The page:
The Founder: Cecil Rhodes and the Pursuit of Power

By Robert I. Rotberg; Miles F. Shore | Go to book overview

17
"A Dominant Race Among a Native Race" The Second Premiership

RHODES DEVOTED his second premiership to the "native question." As secretary of native affairs as well as prime minister of the Cape, he transformed his own idealized vision of white-black relations, his own notions of the proper position of Africans in the future of the region, his own prejudices, and his own understanding of what the political traffic would bear into legislative directives which were broadly significant and far-reaching. Each of the major bills which shaped the place of Africans within the Colony during the 1893, 1894, and 1895 sessions formed an integral part of a grand design which Rhodes had adumbrated during the debates on the Registration Act of 1887, the Masters and Servants bill of 1890, and the Ballot and Franchise Act of 1892. His was the guiding hand, cognizant always of the anxieties of the Afrikaner Bond and mindful, but less so, of his standing and reputation within the Empire.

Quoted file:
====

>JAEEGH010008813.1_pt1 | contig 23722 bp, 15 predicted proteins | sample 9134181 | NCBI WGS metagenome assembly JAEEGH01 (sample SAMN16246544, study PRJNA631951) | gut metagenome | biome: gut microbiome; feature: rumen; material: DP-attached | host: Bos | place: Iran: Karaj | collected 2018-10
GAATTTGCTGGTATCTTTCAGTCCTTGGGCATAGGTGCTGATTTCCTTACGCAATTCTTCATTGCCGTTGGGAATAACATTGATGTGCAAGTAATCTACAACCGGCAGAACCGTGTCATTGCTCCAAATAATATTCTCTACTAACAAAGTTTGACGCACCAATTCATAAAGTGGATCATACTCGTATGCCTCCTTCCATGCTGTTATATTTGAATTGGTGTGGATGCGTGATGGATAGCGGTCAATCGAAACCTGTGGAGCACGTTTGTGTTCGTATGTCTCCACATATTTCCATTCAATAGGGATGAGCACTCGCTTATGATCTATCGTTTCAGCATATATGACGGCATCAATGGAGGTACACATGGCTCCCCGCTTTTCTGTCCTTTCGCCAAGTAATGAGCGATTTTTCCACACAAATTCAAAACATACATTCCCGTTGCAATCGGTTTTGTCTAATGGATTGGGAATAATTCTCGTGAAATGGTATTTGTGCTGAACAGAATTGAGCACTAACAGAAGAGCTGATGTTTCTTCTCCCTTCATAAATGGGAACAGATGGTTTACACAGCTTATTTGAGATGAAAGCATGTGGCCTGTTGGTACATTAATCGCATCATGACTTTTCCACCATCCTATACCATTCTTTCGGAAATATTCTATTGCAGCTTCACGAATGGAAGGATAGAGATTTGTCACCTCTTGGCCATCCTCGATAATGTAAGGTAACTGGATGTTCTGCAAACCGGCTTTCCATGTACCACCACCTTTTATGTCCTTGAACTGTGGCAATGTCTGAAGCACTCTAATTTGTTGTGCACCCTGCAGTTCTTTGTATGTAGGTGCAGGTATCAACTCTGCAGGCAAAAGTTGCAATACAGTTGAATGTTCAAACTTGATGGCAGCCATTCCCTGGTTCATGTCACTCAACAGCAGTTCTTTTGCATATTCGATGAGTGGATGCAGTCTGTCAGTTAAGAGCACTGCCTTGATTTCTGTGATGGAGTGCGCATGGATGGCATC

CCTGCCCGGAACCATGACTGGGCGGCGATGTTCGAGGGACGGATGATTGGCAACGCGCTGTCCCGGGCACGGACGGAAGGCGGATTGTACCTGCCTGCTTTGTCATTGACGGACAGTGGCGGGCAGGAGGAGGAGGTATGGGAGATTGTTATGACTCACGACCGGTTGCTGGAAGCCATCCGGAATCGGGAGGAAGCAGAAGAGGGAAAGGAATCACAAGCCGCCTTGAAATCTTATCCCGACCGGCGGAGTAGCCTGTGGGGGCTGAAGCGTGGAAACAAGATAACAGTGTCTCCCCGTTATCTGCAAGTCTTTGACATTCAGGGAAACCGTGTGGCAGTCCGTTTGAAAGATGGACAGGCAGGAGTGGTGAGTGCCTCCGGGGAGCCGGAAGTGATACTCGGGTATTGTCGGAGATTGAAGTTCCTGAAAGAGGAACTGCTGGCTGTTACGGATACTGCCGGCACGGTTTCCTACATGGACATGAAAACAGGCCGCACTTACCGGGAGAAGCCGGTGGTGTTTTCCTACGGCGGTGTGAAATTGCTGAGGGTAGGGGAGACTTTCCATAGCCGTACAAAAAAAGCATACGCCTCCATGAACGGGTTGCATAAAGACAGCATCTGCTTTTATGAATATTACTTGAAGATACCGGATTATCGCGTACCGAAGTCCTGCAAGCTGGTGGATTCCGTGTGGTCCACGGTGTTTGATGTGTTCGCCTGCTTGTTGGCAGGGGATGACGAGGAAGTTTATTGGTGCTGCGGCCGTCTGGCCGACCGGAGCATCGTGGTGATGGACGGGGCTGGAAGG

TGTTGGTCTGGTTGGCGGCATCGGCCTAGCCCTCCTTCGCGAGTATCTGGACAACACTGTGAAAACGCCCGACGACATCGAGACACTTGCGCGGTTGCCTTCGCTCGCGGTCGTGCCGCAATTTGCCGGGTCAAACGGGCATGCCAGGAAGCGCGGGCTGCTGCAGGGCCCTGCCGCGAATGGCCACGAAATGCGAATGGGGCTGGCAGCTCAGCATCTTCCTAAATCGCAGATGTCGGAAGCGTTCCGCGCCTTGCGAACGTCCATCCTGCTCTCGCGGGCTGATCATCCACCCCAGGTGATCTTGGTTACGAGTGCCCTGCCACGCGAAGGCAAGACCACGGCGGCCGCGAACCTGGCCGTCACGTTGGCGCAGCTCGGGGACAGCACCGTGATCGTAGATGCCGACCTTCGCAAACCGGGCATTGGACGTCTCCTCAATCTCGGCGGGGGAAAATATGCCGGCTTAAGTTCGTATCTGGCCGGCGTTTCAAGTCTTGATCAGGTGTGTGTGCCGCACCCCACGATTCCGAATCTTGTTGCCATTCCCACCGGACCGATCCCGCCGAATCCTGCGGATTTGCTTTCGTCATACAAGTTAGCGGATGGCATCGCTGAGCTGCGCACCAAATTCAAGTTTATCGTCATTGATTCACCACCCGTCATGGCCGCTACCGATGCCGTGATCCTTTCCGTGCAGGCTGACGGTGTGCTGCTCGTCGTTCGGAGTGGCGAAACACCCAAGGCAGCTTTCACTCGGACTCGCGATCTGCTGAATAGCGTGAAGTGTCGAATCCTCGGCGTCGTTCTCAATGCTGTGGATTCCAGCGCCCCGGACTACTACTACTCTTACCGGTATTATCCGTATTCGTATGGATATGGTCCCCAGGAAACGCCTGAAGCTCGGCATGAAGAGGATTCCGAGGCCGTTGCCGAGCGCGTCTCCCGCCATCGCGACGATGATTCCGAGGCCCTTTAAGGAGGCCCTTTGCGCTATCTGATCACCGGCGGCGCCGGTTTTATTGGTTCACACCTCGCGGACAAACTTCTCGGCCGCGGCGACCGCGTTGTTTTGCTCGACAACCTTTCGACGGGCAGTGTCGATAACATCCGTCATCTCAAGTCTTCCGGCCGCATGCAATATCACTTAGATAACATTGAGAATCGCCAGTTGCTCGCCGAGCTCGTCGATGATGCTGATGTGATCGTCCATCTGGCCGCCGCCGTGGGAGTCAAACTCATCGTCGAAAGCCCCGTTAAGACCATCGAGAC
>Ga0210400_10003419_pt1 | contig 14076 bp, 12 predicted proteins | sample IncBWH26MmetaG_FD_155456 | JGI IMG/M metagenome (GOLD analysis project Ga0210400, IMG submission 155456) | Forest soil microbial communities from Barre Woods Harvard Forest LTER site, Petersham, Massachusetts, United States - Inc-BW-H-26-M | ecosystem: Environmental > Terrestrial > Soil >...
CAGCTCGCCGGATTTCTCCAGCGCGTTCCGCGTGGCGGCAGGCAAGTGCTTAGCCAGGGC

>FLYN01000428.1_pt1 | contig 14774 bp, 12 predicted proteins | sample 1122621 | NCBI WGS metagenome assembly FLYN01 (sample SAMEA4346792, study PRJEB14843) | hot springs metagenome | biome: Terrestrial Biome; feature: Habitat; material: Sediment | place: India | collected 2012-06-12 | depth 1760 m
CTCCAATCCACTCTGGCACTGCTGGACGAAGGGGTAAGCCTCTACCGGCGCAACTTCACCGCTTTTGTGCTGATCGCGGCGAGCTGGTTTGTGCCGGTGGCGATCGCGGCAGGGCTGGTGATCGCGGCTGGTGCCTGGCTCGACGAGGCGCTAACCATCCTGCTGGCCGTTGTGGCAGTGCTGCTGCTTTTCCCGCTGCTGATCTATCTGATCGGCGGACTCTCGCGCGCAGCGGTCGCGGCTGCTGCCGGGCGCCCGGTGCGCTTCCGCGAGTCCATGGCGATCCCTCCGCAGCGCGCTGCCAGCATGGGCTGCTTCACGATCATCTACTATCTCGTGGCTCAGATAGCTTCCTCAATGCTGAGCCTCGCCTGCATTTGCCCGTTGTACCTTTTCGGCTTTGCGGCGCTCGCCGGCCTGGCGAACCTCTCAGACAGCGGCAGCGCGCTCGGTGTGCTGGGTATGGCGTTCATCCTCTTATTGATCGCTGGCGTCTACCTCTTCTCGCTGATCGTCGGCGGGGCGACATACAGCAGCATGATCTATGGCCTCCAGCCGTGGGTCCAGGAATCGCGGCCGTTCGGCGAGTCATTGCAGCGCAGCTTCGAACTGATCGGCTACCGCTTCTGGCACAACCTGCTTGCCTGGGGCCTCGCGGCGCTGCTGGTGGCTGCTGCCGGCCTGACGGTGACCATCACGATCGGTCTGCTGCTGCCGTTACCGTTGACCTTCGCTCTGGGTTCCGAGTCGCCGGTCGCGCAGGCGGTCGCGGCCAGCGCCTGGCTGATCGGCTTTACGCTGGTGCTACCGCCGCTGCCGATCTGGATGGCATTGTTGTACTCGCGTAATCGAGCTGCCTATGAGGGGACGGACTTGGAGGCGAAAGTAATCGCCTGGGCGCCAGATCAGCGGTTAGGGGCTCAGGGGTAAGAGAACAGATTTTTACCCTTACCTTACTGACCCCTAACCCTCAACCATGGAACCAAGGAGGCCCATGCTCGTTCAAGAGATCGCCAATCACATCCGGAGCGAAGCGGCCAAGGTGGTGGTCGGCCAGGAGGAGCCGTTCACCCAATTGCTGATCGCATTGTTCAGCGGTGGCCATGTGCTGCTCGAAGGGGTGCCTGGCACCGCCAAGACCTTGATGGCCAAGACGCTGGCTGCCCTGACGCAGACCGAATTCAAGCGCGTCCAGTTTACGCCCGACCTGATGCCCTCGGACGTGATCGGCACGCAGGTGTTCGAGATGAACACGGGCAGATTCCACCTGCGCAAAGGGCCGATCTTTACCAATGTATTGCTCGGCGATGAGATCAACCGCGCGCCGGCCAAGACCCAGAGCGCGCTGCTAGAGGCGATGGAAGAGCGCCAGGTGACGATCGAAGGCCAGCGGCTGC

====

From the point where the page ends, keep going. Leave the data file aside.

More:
In his second term as leader of parliament Rhodes was more overbearing, but also more relaxed and more confident than before. His cabinet of Sprigg, Laing, Frost, Faure, and Schreiner (with Henry Hubert Juta replacing Schreiner as attorney general during most of 1894) was more pliant and less captious than the first ministry of all talents. Indeed, surrounded in the second term by men whom he could easily dominate and who were less troubled by principle than were Merriman, Innes, and Sauer, Rhodes boldly broke with the parliamentary traditions of the Cape and, with the adroitness of an experienced middle sibling, began agreeing upon and orchestrating governmental business before much of it even reached the House of Assembly. He convened caucuses of his Bond/English-speaking independent alliance well before the Cape realized that it had parties in the British sense.

Caucuses were an innovative departure from the past, and their existence infuriated the liberal opposition. As Merriman remarked, "If they were going to settle things in the lobby and the caucuses, they destroyed all sense of Par-

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